16 Pages Posted: 11 Apr 2012 Last revised: 25 Feb 2014
Date Written: January 15, 2014
A two-stage stock-financed merger occurs when an acquiring firm first issues shares, and then engages in a cash acquisition shortly afterward. Such deals allow us to test two important hypotheses derived from decoupling: by clienteles via segmentation and by time. The acquirer’s value is maximized by selling shares to investors preferring to hold them, and use the raised cash to pay the target shareholders (the decoupling by clienteles hypothesis). Two-stage deals also provide an option to the acquirers by allowing them to decouple their own shares from the correlated target’s shares by issuing at an earlier date and wait for good acquisition opportunities (the time decoupling hypothesis). We find empirical evidence in support of both hypotheses.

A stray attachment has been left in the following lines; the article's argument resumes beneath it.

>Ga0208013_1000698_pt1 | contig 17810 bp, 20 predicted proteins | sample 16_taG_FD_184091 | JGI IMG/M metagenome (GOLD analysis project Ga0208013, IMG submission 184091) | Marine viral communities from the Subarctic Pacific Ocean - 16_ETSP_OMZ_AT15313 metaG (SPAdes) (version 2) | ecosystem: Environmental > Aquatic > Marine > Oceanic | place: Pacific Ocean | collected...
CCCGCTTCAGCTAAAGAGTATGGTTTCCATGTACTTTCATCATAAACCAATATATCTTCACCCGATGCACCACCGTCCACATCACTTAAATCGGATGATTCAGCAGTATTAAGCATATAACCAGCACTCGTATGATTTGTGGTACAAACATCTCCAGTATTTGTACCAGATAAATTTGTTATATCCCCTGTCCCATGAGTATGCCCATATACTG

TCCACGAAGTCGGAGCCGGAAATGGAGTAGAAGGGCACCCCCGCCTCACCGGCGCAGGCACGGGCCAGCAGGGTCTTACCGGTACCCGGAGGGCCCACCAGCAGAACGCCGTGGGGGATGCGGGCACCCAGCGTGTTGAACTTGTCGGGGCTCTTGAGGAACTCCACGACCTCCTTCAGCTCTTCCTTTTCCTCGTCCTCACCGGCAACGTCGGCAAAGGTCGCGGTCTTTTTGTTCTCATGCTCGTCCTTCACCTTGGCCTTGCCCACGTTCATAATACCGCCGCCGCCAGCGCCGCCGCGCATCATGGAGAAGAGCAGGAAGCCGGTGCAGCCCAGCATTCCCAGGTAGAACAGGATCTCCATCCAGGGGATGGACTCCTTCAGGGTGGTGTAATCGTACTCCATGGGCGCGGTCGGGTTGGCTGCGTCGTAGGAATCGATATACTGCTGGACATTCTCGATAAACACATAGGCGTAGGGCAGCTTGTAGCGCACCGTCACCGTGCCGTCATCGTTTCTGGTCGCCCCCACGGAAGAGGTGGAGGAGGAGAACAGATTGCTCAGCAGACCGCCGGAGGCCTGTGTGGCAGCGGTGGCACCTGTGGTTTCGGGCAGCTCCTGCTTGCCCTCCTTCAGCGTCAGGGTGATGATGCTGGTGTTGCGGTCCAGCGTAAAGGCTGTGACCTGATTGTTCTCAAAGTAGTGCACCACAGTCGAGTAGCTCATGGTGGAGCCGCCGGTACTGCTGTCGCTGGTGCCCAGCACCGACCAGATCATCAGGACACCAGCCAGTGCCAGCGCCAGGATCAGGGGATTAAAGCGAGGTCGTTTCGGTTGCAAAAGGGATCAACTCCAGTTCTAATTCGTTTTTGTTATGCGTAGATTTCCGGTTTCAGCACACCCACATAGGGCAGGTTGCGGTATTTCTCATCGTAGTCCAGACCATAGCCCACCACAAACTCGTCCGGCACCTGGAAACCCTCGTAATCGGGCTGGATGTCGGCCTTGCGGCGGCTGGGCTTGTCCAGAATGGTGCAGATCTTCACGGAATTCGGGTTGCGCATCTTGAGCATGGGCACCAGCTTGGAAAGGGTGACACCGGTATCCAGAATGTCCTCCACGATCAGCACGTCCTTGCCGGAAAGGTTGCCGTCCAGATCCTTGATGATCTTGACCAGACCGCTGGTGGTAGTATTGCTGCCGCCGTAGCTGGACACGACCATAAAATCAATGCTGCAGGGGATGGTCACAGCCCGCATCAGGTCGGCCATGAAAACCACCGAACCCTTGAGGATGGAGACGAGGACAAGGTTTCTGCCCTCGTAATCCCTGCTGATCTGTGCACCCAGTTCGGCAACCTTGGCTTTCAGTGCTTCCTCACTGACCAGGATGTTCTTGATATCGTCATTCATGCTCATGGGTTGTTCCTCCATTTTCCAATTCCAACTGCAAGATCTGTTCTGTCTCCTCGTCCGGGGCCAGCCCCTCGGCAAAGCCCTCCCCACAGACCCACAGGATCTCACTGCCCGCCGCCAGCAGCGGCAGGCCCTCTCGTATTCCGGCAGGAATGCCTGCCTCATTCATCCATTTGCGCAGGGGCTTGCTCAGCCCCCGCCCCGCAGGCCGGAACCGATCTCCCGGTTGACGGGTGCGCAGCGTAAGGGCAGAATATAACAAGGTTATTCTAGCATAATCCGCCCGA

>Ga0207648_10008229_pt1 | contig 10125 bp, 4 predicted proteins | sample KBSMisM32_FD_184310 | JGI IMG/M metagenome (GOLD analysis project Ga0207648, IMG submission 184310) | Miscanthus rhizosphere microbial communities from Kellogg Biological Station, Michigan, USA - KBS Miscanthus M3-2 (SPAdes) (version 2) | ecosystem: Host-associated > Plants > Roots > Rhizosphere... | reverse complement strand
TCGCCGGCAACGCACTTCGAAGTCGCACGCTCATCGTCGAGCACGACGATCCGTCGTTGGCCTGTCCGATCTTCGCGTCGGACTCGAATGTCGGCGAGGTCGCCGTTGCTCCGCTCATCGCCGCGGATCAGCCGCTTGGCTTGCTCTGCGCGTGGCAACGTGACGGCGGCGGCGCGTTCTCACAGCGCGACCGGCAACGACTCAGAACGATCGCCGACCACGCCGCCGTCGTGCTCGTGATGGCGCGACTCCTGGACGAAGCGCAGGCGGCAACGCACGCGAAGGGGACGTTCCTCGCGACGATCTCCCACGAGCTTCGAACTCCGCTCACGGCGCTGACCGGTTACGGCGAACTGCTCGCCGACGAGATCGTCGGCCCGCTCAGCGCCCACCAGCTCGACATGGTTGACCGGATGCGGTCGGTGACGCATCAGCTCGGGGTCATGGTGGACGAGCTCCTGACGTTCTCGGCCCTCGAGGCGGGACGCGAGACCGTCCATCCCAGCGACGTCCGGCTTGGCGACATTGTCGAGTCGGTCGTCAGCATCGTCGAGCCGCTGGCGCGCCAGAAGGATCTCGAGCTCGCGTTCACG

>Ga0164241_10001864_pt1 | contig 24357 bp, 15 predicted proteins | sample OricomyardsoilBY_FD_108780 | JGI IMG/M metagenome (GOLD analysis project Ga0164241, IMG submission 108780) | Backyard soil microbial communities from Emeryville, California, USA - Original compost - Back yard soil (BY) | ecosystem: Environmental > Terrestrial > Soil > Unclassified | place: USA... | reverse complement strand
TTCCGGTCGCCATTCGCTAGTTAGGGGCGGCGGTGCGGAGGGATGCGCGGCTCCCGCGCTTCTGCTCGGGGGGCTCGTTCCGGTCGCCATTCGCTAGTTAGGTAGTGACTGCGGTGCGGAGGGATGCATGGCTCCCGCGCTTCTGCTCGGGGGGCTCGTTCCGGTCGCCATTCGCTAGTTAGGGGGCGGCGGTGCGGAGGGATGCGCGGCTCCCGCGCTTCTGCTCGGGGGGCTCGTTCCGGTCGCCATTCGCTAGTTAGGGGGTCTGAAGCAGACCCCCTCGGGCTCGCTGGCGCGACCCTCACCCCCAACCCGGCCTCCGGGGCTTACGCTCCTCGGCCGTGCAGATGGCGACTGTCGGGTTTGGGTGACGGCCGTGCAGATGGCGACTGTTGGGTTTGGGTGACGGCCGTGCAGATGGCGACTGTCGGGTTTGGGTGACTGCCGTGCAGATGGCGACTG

Keywords: decoupling hypothesis; market segmentation; mergers and acquisitions; method of payment; SEO/IPO; use of proceeds
JEL Classification: G32, G34
Suggested Citation: Suggested Citation
Ang , James S. and Colak, Gonul and Zhang, Tai-Wei, Decoupling by Clienteles and by Time in the Financial Markets: The Case of Two-Stage Stock-Financed Mergers (January 15, 2014). Journal of Corporate Finance, Vol. 25, 2014. Available at SSRN: https://ssrn.com/abstract=2038465 or http://dx.doi.org/10.2139/ssrn.2038465